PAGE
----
“This is clearly an effort to further stigmatize and demonize transgender people in sports [and] meant to further exclude people who aren’t assigned female at birth in girls sports,” the president of PRISM, a South Florida nonprofit organization that provides sexual health information to LGBTQ+ youth, Maxx Fenning, told The Tampa Bay Times. “Beyond that, I think there’s concern among LGBTQ+ and non-LGBTQ+ [students] alike. This is an extremely invasive mode of gleaning into someone’s reproductive history, which is especially dangerous in this post-Roe world we live in.”
TIME adds that critics “have noted that this policy would be a major challenge for transgender athletes who may have to out themselves with their responses to the questions. Florida Governor Ron DeSantis approved a bill last year—which is currently under legal fire—that bans transgender female students from playing on women and girls’ sports teams.”
According to the fan-checking site Snopes, “these written forms with students’ medical information are submitted to school officials, contrary to a number of other states where only a doctor’s signature is required to clear an athlete for play.”
Snopes adds that “concerns grew as many states worked to criminalize abortions after the Supreme Court overturned Roe v. Wade and transgender athletes faced scrutiny. In Florida, abortions are banned after 15 weeks, with only a few exceptions.”
“Any forms (physical or digital) could be subpoenaed. Meanwhile, in Palm Beach County, nearly all athlete-registration forms moved online, which meant reproductive data for athletes was being stored by a third-party software company called Aktivate. Other counties were also planning to digitize their forms.”
Last October NBC News reported that an Aktivate spokesperson said a student’s information could be removed but only with parental and school district consent.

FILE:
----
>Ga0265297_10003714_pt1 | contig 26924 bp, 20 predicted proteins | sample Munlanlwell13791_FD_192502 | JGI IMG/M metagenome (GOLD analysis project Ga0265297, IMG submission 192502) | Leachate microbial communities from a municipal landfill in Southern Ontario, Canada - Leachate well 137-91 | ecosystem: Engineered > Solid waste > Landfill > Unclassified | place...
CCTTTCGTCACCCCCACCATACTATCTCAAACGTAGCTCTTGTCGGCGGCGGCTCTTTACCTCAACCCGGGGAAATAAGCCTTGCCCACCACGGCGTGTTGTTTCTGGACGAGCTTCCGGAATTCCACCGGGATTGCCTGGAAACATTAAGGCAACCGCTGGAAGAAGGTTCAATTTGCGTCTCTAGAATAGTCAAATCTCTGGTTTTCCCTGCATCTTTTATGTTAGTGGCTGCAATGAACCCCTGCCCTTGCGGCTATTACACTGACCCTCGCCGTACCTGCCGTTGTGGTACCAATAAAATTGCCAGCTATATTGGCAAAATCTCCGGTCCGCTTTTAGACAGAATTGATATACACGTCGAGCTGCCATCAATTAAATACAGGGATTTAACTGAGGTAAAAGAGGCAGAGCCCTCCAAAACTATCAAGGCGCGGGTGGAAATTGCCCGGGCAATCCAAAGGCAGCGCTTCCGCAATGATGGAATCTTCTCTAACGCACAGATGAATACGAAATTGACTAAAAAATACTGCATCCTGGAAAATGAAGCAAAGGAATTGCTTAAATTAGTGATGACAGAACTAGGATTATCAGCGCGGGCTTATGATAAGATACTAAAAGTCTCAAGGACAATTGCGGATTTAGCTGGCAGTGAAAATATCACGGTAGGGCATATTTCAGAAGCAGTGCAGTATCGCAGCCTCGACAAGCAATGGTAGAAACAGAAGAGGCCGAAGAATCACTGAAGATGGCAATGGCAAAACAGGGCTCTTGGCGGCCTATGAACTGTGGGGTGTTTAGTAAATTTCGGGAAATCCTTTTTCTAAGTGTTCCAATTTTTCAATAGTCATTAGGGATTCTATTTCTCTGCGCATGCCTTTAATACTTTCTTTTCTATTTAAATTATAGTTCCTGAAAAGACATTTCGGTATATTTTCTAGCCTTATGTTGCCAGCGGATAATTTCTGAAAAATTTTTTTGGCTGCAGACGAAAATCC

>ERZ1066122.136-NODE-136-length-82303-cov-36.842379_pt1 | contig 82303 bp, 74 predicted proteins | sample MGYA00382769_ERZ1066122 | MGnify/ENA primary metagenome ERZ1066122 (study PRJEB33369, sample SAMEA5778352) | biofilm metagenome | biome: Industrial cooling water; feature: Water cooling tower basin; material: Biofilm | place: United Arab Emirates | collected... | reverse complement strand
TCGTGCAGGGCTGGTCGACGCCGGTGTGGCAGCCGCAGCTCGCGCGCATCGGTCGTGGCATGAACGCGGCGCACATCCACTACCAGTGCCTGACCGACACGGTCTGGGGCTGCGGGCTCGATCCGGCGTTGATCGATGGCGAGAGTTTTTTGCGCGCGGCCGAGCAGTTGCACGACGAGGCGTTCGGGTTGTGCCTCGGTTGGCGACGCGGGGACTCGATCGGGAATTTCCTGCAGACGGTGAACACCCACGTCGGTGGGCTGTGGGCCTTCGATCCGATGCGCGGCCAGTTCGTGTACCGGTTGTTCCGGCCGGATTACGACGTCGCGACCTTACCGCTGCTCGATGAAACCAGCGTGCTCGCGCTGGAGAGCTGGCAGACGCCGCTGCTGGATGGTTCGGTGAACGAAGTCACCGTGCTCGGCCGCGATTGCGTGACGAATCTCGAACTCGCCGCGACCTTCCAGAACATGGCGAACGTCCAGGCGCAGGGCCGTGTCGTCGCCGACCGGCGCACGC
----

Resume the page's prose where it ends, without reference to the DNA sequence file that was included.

Image via Shutterstock
George Santos Says Man Interviewed for Staff Position ‘Violated’ His Trust After Secretly Recording Conversation
The freshman New York Republican lawmaker who is believed to be under multiple DOJ and local investigations, suggests the candidate handed the recordings over to Talking Points Memo, and says he expects an article will be published there Thursday evening, after the news site contacted his office.
“According to Santos, his office had been in the process of hiring Derek Myers for a position, but paused when they saw he faces wiretapping charges in Ohio after publishing recorded court testimony — obtained from a source, he said — as part of a story for a small newspaper,” Semafor reports. “FIRE, a nonprofit advocacy group dedicated to First Amendment issues, has defended Myers, arguing local authorities in the state were criminalizing legitimate journalism.”
“While they said they expect the audio will just show them questioning him about his specific circumstances, it’s unknown if he recorded other exchanges.”
Regardless, Santos is taking action.
The GOP congressman accursed of deceiving his constituents with countlessly false claims that helped get him elected, says he is going to report Myers to the Biden administration, claiming he has a White House press pass.
Santos says he wants Myers’ White House press pass to be revoked, after Myers, the congressman says, claimed to have one.
“He should have that revoked if it’s true, if it’s even remotely true he has it,” Santos told Semafor.
It’s not known if Myers does, and if so it’s unlikely it’s a permanent hard pass. It’s also unlikely it would be revoked if Myers did not break the law.
Semafor adds in Washington, D.C. it is legal to record your own conversation with another party without obtaining their consent.